Positive Thoughts + Positive Actions = Positive Results
A combination of the physical, mental and emotional energies that result from belief in oneself, positivity has repeatedly been demonstrated to be essential for success; as long as it’s consistently married to action.
“The power of positive thinking” has been a catchphrase among myriad motivational speakers, from Socrates to Tony Robbins to Dr. Norman Vincent Peale, a Methodist preacher best known for his 1952 book of the same name. More broadly, it seems nearly every person of achievement, from football coach Vince Lombardi (“The man who wins is the man who thinks he can.”) to the Dalai Lama (“In order to carry a positive action, we must develop a positive vision.”) has acclaimed its value.
The phrase appears so often, in fact, that it has partially lost its legitimacy as a foundation for success, but that problem lies with the messenger, not the message. The truth is that the power of positive thought is as relevant today as at any point in human history. In assessing that, I’m frequently reminded of “The Man Who Thinks He Can,” by the late-19th-and early-20th-century poet, Walter Wintle, which reads in part:
Life’s battles don’t always go
To the stronger and faster human,
But sooner or later the people who win
Are the ones who think they can.
Thoughts are great, but without action, they’re a mirage
People often confuse positive thinking with a wishing well — that if you believe you will win the lottery, it will happen and/or “Think like a millionaire, and you’ll grow rich.” Most people recognize the absurdity of these outlooks, however, because while attitude is essential, it is impotent without action. For example, sports and self-improvement gurus often recommend “visualization” to generate positivity — that by regularly closing your eyes and mentally seeing yourself with the perfect golf swing, in the corporate corner office or acing the semester final, they will happen. But in fact, a study at the University of California found that students who spent time each day visualizing a high grade in an upcoming exam received lower marks than expected, due to studying less as a result of this newfound confidence. Imagination without action is like wisps of smoke from a dying fire; they appear and fade away as if they were never there.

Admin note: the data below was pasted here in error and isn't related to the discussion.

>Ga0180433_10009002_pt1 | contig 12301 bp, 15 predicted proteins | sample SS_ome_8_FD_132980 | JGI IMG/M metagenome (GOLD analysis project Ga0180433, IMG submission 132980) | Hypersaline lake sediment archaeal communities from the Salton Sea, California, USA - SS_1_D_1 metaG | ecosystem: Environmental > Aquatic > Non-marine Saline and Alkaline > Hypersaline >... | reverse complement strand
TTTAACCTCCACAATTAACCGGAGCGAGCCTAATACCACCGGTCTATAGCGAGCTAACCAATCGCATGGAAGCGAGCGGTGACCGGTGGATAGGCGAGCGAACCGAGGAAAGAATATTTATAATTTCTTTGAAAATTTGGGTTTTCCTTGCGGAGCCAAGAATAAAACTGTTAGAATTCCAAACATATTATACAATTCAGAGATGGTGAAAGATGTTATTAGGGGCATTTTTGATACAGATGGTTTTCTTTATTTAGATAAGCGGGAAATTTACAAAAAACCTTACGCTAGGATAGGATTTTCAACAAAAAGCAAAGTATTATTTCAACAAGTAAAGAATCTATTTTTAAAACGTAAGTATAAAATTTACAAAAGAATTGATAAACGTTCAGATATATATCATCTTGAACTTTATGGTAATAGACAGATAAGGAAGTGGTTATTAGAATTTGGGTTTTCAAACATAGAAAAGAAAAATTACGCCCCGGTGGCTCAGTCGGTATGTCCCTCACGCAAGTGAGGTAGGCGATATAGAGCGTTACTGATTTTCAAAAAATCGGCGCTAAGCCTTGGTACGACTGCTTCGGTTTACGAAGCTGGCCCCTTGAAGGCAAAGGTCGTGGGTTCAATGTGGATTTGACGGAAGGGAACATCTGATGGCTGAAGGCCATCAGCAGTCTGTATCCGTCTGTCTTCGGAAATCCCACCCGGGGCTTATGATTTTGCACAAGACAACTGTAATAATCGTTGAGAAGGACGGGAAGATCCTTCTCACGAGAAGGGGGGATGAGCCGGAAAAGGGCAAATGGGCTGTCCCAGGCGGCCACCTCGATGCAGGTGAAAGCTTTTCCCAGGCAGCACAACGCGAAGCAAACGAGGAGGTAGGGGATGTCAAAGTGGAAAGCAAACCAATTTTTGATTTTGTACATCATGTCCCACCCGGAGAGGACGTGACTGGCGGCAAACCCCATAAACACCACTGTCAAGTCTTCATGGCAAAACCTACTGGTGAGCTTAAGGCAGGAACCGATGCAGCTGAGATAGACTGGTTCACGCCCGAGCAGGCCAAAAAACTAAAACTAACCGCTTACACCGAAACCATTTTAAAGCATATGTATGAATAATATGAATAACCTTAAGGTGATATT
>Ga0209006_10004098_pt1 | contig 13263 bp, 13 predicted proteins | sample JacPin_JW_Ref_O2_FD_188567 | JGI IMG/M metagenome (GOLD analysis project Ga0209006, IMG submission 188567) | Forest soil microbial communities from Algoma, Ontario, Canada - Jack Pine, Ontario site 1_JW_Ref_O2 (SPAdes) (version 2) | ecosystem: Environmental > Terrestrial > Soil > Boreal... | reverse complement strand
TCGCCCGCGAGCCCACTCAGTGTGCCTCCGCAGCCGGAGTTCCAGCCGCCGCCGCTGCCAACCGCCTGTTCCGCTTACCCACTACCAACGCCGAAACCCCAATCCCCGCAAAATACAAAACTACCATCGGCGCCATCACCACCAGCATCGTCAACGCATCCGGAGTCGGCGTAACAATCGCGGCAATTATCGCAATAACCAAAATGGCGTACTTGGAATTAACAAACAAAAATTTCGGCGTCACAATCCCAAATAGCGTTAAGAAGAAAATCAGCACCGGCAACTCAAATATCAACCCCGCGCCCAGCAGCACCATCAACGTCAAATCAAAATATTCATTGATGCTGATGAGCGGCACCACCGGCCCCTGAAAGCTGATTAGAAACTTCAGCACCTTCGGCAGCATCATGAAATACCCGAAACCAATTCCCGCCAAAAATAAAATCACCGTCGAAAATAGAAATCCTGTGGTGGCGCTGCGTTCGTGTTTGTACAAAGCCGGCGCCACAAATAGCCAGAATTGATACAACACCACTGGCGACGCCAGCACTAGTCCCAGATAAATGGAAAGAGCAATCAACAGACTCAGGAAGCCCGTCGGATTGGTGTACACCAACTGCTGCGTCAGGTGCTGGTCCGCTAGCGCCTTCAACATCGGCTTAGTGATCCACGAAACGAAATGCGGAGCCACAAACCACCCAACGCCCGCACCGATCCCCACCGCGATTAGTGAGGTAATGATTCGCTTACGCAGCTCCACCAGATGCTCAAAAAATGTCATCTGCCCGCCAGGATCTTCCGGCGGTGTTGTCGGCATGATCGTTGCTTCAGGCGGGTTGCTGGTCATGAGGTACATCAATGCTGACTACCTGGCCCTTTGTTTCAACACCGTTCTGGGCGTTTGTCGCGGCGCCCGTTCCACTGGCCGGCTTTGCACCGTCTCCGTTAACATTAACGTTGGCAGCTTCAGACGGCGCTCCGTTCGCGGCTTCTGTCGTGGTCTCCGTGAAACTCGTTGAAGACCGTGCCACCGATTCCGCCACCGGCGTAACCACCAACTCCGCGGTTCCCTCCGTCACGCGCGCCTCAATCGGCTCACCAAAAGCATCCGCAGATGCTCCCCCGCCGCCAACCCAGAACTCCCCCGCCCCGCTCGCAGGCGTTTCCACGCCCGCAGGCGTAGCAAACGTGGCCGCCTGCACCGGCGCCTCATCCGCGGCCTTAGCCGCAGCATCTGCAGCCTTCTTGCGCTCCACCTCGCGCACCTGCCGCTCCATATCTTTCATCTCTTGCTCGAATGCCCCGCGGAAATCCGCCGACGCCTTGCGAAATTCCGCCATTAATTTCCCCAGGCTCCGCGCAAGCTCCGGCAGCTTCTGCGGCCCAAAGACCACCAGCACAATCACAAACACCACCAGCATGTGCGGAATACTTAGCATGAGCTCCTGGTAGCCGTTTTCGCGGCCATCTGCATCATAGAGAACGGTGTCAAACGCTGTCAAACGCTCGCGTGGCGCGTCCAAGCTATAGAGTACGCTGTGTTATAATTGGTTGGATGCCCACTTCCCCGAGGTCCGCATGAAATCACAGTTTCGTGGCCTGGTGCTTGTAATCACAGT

A catalyst for action
Positivity is the mental state that prods people to accept challenges and overcome obstacles. Its power resides in the physical, mental and emotional energies that result from belief in oneself. Positive thoughts promote self-confidence and self-esteem — assets necessary in order to persist in achieving goals. Like the coal and wood that powered railroad steam engines, they fuel the drive to victory, but like all fuel sources, need to be replenished and stoked continually. In part this is because human brains are wired for negativity — the evolutionary outcome of our ancestors living in a dangerous world. Those who expected the worse exercised caution and survived to produce children, whereas those given to “I think I can run faster than that lion” were often early winners of a Darwin Award (aka eliminated from the gene pool). Such ingrained caution is no longer an asset, however, but an obstacle to personal progress and experiencing the joy of being alive.